It is also possible to use a system for launching countermeasures on ground comprising one or more variable magazines, which may be either mounted on a vehicle or mounted in a fixed way on ground. In a resting position for ground use, the cartridge cases are preferably tilted in a direction towards an enemy and away from the own troops.

A countermeasure is in these examples an expendable measure that is ejected from the magazine of an active protection system. It may be of a soft-kill type, such as a flare or chaff, or of a hard-kill type, such as a grenade or a short-range missile.

When a countermeasure is to be launched in a selected direction, the cartridge cases are tilted to an active position, pointing in the desired launch direction. The preferred launch direction for a helicopter depends of the incoming threat, but is often to the rear of the helicopter. It is however of advantage to be able to direct the cartridge cases in a sideway direction or in a forward direction, since a helicopter may hover or may fly in any direction. There are of course limitations for the possible tilting angle, but it is preferred that a cartridge case can be tilted in a first direction both forwards and rearwards by at least 45 degrees. Further, it is of advantage that a cartridge case can be tilted in a second direction both forwards and rearwards by at least 45 degrees. For a ground use, the preferred launch direction may e.g. be determined by sensors adapted to detect motion in the surroundings. Such a sensor may be a radar or a vision system.

The magazine is operated and tilted by one or more actuators, which are controlled by an electronic control unit. In one example, an input signal to the electronic control unit may be a direction signal, which gives a desired pointing direction for a cartridge. The direction signal may e.g. be obtained from a radar system in the aircraft. The input signal may also take account of the actual flight direction of the aircraft, such that the launch angle of a countermeasure can be adapted to the actual elevation and azimuth of the aircraft, especially if the aircraft flies with a relatively high speed.

The cartridge cases are arranged adjacent each other in a slidably manner, such that the cartridge cases may be tilted. In this way, the openings of the cartridges can be directed in a selected direction. The cartridge cases are adapted to be tilted in a first forward direction and a first backward direction. They may also be adapted to be tilted in a second forward and rearward direction. The cartridge cases comprises in one example longitudinal interconnection means arranged in parallel with the centre axis, where adjacent cartridge cases are interconnected to each other in a slidable manner. The interconnection means may e.g. comprise longitudinal grooves and tongues interconnecting adjacent cartridge cases. The interconnection means may also comprise longitudinal grooves and rivet heads adapted to run in the grooves.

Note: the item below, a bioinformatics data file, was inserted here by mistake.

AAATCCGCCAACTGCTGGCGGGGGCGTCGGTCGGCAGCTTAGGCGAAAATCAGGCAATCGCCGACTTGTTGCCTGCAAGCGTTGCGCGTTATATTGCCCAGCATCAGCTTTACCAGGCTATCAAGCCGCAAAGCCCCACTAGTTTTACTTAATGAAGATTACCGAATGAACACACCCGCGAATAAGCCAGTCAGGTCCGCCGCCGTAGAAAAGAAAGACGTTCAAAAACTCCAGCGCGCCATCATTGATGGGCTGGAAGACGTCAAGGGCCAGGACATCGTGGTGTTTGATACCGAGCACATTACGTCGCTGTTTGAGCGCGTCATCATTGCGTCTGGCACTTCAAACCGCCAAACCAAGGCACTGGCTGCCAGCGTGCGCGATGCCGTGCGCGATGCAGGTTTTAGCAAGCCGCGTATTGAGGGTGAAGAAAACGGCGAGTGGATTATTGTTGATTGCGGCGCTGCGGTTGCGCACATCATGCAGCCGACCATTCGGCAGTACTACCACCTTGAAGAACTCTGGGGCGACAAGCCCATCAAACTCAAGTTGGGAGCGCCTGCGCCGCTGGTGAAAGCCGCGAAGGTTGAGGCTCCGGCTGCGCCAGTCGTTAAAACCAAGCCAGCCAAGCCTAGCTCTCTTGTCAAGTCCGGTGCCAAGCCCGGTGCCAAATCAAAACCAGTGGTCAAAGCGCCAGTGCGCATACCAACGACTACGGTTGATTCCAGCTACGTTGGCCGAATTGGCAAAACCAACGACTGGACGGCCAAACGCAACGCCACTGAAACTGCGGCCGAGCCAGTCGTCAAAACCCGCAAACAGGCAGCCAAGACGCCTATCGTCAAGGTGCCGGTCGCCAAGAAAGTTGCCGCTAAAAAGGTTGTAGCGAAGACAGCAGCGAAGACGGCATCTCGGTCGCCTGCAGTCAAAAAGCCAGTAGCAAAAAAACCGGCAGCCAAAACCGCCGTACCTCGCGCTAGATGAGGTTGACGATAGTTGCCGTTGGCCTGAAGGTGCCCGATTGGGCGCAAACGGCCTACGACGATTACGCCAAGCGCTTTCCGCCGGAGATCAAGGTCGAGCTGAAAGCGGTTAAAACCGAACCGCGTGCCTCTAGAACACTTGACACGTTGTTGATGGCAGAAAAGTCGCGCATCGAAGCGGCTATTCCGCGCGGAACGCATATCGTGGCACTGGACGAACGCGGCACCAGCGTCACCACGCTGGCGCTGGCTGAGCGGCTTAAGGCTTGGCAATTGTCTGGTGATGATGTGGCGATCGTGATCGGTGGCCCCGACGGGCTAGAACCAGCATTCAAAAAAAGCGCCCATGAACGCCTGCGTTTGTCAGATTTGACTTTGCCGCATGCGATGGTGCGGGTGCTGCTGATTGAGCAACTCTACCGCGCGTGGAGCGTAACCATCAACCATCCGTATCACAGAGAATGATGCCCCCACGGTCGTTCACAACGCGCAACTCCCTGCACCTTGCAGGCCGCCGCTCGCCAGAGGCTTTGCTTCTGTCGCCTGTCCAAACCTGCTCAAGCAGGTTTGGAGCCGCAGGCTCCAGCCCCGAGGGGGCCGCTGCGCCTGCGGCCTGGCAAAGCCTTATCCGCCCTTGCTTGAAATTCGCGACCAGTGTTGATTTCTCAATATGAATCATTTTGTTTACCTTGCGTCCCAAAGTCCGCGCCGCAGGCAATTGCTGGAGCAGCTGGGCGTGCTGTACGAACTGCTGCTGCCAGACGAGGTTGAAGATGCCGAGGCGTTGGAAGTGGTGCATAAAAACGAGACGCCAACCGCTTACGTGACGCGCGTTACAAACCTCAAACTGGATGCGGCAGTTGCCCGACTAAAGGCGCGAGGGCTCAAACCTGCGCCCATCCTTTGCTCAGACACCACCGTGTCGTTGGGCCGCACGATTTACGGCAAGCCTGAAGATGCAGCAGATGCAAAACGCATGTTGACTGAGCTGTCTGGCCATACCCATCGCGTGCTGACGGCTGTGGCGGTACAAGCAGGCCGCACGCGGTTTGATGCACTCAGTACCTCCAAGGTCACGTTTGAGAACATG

A cartridge case is advantageously provided with a square or rectangular cross-section. In this case, the interconnection means preferably extend on a plurality of the longitudinal external sides of the cartridge case. A cartridge case could also be provided with another cross-sectional shape, for example a round or polygonal shape. Depending on the cross-sectional shape, the interconnection means preferably extend on at least one external side of each cartridge case such that adjacent cartridge cases can be interconnected to each other.

The cartridge cases of a magazine are arranged to be tilted by a tilting means in a selected angle, e.g. with reference to the direction of motion of the aircraft or with reference to the mounting position of the magazine, such that the openings of the cartridges can be directed in the selected direction. The cartridge cases are adapted to be tilted from a first position to a second position. The first position may e.g. be a resting position and the second position may be an active position. In this description, the directions will be defined as follows, where directions relating to a helicopter are used. The forward direction of the aircraft is approximated as a direction with the nose pointing forwards, and being in the horizontal plane, i.e. floor and the rotor of the helicopter are parallel to the horizontal plane.

The resting position is typically a position in which the cartridge cases are directed in a first predefined direction. This position preferably represents a most likely launch direction for a countermeasure, such that a countermeasure can be launched without having to tilt the cartridge cases. The resting position may also be the centre position of the tilting means, which may be a position in which the cartridge cases are perpendicular to a base plate of the magazine.

The active position is the launch position. In the launch position, the cartridge cases are directed in any possible direction, e.g. between 0-45 degrees forwards or backwards in the first direction and between 0-45 degrees forwards or backwards in the second direction. Hence, the cartridge cases of the magazine may be adapted to tilt from a resting position to an active position before a countermeasure is fired and to tilt back to the resting position after the countermeasure is fired. The cartridge cases may also tilt from a first launch position to a second launch position.

According to one aspect, the tilting means are preferably attached to a single tilt control cartridge case of the magazine. This tilt control cartridge case is preferably a cartridge case arranged in the centre of the magazine, but it is possible to use any position in the magazine for the tilt control cartridge case. The tilting means will tilt the tilt control cartridge case and the other cartridge cases, being slidable attached to each other, will follow the tilt control cartridge case and will thus be tilted by the same amount. The tilting means may e.g.